In the midline of the medulla is the anterior median fissure, which is continuous along the length of the spinal cord. However, it is interrupted temporarily by the decussation of the pyramids (see below). As we move away from the midline, two sulci are visible – the ventrolateral sulcus and the posterolateral sulcus.

The pyramids are paired swellings found between the anterior median fissure and the ventrolateral sulcus. Information on the pyramids can be found here. The olives are another pair of swellings located laterally to the pyramids – between the ventrolateral and posterolateral sulci.

Arising from the junction between the pons and medulla is the abducens nerve (CN VI). Extending out of the ventrolateral sulcus is the hypoglossal nerve (CN XII). In the posteriolateral sulcus, three more cranial nerves join the medulla (CN IX, CN X, and CN XI).

Posterior Surface

Unlike the anterior surface of the medulla, the posterior surface is largely obstructed from view and is relatively devoid of features. In order to appreciate the posterior surface, the cerebellum must be removed.

Similar to the anterior surface, the posterior surface has a midline structure – the posterior median sulcus – which is continuous below as the posterior median sulcus of the spinal cord. Above, the sulcus ends at the point in which the fourth ventricle develops.

As we move lateral from the midline, the fasciculus gracilis and fasciculus cuneatus are seen, separated by the posterior intermediate sulcus.

Medulla oblongata at the level of olive

Internal Anatomy of the Medulla

The internal structures of the medulla must be viewed in cross section to understand the layout. Three levels of the medulla are typically discussed (inferior – superior):

  • Level of decussation of the pyramids
  • Level of decussation of the medial lemnisci
  • Level of the olives

The medulla itself is typically divided into two regions: the open and the closed medulla. This distinction is made based on whether the CSF-containing cavities are surrounded by the medulla (closed medulla) or not (open medulla). The medulla becomes open when the central canal opens into the fourth ventricle (see Fig. 3).

Some features are seen in all three cross sections. Anteriorly we can see the paired lumps representing the pyramids which are separated by the anterior median fissure. Centrally, the central canal can be seen as it rises to form the fourth ventricle in the final cross section.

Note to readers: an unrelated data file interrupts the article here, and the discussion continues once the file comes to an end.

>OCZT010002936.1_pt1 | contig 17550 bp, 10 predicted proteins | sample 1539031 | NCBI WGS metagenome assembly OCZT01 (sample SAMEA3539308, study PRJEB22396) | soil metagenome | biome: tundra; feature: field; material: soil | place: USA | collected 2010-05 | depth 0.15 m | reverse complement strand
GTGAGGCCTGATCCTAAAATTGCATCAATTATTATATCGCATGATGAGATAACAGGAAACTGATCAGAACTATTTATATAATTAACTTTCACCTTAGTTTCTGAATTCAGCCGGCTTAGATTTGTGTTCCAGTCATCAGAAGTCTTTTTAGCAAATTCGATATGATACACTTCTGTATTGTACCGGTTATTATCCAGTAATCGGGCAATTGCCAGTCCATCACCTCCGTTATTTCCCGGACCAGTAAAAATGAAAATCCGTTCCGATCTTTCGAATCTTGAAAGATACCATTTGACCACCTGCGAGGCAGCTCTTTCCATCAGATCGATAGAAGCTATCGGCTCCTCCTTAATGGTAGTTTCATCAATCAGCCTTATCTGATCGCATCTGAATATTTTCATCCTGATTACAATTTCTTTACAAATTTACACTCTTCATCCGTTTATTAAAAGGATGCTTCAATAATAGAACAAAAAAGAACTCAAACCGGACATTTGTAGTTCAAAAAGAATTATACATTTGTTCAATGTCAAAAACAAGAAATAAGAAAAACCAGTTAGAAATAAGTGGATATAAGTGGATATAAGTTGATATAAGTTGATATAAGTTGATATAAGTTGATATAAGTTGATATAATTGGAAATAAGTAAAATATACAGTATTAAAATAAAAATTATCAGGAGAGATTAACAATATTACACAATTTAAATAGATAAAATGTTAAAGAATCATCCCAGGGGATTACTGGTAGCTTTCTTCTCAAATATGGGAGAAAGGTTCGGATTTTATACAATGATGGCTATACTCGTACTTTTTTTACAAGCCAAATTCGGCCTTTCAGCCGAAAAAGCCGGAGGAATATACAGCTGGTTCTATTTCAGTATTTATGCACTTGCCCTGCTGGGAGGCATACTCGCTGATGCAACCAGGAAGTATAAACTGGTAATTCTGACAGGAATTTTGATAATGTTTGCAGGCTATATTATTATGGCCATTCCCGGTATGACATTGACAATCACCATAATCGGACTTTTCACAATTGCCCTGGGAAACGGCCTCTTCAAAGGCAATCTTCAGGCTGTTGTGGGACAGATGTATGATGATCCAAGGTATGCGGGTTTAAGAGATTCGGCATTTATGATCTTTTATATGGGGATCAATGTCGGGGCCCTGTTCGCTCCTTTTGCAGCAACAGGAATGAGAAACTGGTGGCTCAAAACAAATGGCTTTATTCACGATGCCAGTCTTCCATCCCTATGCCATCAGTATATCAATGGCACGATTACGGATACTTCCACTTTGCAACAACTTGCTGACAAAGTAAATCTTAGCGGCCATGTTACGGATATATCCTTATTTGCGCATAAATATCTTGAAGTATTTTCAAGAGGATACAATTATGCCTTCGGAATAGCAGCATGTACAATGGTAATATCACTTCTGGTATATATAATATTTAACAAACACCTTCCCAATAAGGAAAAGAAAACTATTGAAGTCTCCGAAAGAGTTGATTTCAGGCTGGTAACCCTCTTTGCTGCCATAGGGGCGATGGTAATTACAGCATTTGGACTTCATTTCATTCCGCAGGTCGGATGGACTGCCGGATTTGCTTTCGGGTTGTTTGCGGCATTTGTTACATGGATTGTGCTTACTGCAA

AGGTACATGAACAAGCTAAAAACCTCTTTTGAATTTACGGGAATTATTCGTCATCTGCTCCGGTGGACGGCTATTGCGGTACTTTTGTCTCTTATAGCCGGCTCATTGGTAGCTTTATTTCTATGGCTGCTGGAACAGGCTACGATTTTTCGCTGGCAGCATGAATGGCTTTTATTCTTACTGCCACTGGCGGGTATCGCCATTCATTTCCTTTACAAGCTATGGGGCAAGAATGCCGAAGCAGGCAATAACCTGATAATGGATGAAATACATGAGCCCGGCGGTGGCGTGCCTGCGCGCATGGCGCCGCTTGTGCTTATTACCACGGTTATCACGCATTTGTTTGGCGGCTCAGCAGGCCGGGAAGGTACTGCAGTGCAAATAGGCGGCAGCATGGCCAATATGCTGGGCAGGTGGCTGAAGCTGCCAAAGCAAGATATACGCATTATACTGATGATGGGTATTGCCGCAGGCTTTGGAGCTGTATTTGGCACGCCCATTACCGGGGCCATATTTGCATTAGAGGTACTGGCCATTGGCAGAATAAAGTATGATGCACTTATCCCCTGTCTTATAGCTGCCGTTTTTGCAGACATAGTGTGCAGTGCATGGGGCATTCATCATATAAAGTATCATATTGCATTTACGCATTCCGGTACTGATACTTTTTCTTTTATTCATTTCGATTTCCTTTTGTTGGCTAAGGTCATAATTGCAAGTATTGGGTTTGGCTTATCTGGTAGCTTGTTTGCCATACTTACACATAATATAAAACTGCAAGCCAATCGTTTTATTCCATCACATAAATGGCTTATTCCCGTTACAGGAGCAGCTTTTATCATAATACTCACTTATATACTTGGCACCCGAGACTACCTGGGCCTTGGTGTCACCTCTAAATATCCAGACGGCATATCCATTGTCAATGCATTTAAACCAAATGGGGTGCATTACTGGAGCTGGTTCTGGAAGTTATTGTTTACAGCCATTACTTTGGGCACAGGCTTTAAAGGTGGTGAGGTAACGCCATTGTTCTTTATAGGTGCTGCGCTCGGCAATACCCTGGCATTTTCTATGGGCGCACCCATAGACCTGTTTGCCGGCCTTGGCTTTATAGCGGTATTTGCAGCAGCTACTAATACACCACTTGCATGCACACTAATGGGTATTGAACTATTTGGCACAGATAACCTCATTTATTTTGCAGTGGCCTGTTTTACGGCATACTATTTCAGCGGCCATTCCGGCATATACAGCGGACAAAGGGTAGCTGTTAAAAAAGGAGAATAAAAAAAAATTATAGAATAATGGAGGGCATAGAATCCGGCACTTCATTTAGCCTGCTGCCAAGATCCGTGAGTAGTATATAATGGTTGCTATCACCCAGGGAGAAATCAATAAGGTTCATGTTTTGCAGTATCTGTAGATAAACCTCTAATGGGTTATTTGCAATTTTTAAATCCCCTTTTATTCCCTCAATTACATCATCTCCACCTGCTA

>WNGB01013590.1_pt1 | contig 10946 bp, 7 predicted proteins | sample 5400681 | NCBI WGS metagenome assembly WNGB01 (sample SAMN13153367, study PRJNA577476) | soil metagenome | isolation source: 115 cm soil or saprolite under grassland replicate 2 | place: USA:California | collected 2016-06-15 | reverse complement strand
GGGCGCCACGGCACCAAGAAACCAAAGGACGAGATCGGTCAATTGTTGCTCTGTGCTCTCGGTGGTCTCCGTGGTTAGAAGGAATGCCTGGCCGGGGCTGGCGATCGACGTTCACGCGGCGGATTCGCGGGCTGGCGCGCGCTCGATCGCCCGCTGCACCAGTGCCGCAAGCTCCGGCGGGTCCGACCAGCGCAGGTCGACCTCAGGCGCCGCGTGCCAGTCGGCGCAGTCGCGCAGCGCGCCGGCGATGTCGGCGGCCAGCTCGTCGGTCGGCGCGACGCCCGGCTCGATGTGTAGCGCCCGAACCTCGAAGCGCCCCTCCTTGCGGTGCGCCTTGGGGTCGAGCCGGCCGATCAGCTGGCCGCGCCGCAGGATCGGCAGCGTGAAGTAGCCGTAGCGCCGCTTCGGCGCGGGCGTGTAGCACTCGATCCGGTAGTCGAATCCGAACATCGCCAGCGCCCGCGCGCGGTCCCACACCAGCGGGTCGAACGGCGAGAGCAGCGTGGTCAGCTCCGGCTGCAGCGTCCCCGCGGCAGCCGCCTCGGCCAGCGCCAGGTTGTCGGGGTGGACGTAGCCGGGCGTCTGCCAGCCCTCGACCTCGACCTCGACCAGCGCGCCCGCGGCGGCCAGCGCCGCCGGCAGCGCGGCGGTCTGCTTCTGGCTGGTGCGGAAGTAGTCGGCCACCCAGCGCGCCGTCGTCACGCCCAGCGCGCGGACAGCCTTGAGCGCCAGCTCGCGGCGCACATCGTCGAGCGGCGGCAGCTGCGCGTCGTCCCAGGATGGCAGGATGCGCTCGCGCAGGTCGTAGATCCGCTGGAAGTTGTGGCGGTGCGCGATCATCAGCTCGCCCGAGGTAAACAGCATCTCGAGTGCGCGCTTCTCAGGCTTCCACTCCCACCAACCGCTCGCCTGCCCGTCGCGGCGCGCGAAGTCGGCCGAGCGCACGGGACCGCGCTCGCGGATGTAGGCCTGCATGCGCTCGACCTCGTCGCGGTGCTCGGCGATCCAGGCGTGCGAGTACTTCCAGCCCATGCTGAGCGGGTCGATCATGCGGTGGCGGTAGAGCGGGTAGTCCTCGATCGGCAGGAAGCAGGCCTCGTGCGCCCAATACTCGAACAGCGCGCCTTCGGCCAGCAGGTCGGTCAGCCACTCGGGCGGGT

Level of the Decussation of the Pyramids

This is the major decussation point of the descending motor fibres. Roughly 75% of motor fibres housed within the pyramids cross diagonally and posteriorly, and continue down the spinal column as the lateral corticospinal tracts.

At this level, the central portion of the medulla contains gray matter, while the outer portions consist of white matter. The posterior white matter contains the fasiculus gracilis and the more lateral fasiculus cuneatus. Corresponding portions of gray matter extend to these regions and are the nucleus gracilis and nucleus cuneatus respectively.

Unchanged from the spinal cord, the spinocerebellar tracts (posterior and anterior) are located laterally, with the lateral spinothalamic tract situated between them. The large trigeminal nucleus and tracts can be found posterior to these tracts. This is a continuation of the substantia gelatinosa of the spinal cord.

Level of Decussation of the Medial Lemniscus

This level marks the sensory decussation occurs of the medial lemniscus. (Fig. 5). Purple lines have been used to represent the internal arcuate fibres as they run from the nucleus gracilis and nucleus cuneatus around and anterior to the central gray matter to form the medial lemniscus.

Lateral to the medial lemniscus, the trigeminal nucleus and spinal tract can once again be seen, as can the spinocerebellar tracts and the lateral spinothalamic tract. Similarly, the posterior structures are much the same at this level.

Centrally, the hypoglossal nucleus and medial longitudinal fasciculus are seen. Moving laterally, the nucleus ambiguous can be seen. Between this structure and the pyramids is the inferior olivary nucleus.

Medulla oblongata at the level of olive

Level of the Olives

This level shows significant change in structure both externally and internally when compared with previous levels. The central canal has now expanded into the fourth ventricle and as such makes this region the open medulla.

The large inferior olivary nucleus is responsible for the external expansion of the olives. The related medial and dorsal accessory olivary nuclei can be seen medial and posterior to this structure respectively.

The large inferior cerebellar peduncles come into view and are surrounded by multiple nuclei. The two vestibular nuclei (medial and inferior) are both found towards the midline while the two cochlear nuclei are found somewhat above and below the peduncles. Now a much smaller structure, the trigeminal tract and nucleus is seen adjacent to the peduncle.

The nucleus ambiguous remains as it was previously, while the hypoglossal nucleus has migrated with the central canal posteriorly, joined by the medial longitudinal fasciulus. An additional cranial nucleus comes into view lateral to the hypoglossal – the dorsal vagal nucleus. Moving further lateral, the nucleus of tractus solitarius comes into view.